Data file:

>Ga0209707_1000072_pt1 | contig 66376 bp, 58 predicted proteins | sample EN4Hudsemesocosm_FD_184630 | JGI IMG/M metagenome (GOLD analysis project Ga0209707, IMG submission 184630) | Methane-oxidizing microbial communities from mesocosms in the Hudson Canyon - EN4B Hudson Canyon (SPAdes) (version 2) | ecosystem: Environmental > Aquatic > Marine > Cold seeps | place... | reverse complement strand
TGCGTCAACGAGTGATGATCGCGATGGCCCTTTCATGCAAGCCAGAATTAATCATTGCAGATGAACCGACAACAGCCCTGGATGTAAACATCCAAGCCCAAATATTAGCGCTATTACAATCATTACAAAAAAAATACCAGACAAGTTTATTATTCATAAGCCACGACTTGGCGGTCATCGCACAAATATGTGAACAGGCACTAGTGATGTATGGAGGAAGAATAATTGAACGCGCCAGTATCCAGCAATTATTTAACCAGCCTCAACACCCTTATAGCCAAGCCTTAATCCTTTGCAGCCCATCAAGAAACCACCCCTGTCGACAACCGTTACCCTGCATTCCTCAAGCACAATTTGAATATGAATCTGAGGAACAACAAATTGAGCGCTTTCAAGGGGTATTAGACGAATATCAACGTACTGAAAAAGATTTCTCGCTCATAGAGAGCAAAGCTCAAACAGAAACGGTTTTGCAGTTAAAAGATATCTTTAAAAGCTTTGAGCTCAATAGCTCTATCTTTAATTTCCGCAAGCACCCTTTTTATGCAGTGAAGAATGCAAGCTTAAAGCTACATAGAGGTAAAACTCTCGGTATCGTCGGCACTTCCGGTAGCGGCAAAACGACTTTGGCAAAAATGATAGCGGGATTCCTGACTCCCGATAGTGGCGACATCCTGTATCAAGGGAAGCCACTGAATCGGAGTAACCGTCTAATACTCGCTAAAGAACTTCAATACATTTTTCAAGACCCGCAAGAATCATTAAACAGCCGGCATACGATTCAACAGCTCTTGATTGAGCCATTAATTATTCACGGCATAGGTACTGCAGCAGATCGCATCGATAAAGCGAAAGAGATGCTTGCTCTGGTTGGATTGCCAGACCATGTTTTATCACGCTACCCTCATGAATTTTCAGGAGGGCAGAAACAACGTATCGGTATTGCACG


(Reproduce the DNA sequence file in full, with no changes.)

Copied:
>Ga0209707_1000072_pt1 | contig 66376 bp, 58 predicted proteins | sample EN4Hudsemesocosm_FD_184630 | JGI IMG/M metagenome (GOLD analysis project Ga0209707, IMG submission 184630) | Methane-oxidizing microbial communities from mesocosms in the Hudson Canyon - EN4B Hudson Canyon (SPAdes) (version 2) | ecosystem: Environmental > Aquatic > Marine > Cold seeps | place... | reverse complement strand
TGCGTCAACGAGTGATGATCGCGATGGCCCTTTCATGCAAGCCAGAATTAATCATTGCAGATGAACCGACAACAGCCCTGGATGTAAACATCCAAGCCCAAATATTAGCGCTATTACAATCATTACAAAAAAAATACCAGACAAGTTTATTATTCATAAGCCACGACTTGGCGGTCATCGCACAAATATGTGAACAGGCACTAGTGATGTATGGAGGAAGAATAATTGAACGCGCCAGTATCCAGCAATTATTTAACCAGCCTCAACACCCTTATAGCCAAGCCTTAATCCTTTGCAGCCCATCAAGAAACCACCCCTGTCGACAACCGTTACCCTGCATTCCTCAAGCACAATTTGAATATGAATCTGAGGAACAACAAATTGAGCGCTTTCAAGGGGTATTAGACGAATATCAACGTACTGAAAAAGATTTCTCGCTCATAGAGAGCAAAGCTCAAACAGAAACGGTTTTGCAGTTAAAAGATATCTTTAAAAGCTTTGAGCTCAATAGCTCTATCTTTAATTTCCGCAAGCACCCTTTTTATGCAGTGAAGAATGCAAGCTTAAAGCTACATAGAGGTAAAACTCTCGGTATCGTCGGCACTTCCGGTAGCGGCAAAACGACTTTGGCAAAAATGATAGCGGGATTCCTGACTCCCGATAGTGGCGACATCCTGTATCAAGGGAAGCCACTGAATCGGAGTAACCGTCTAATACTCGCTAAAGAACTTCAATACATTTTTCAAGACCCGCAAGAATCATTAAACAGCCGGCATACGATTCAACAGCTCTTGATTGAGCCATTAATTATTCACGGCATAGGTACTGCAGCAGATCGCATCGATAAAGCGAAAGAGATGCTTGCTCTGGTTGGATTGCCAGACCATGTTTTATCACGCTACCCTCATGAATTTTCAGGAGGGCAGAAACAACGTATCGGTATTGCACG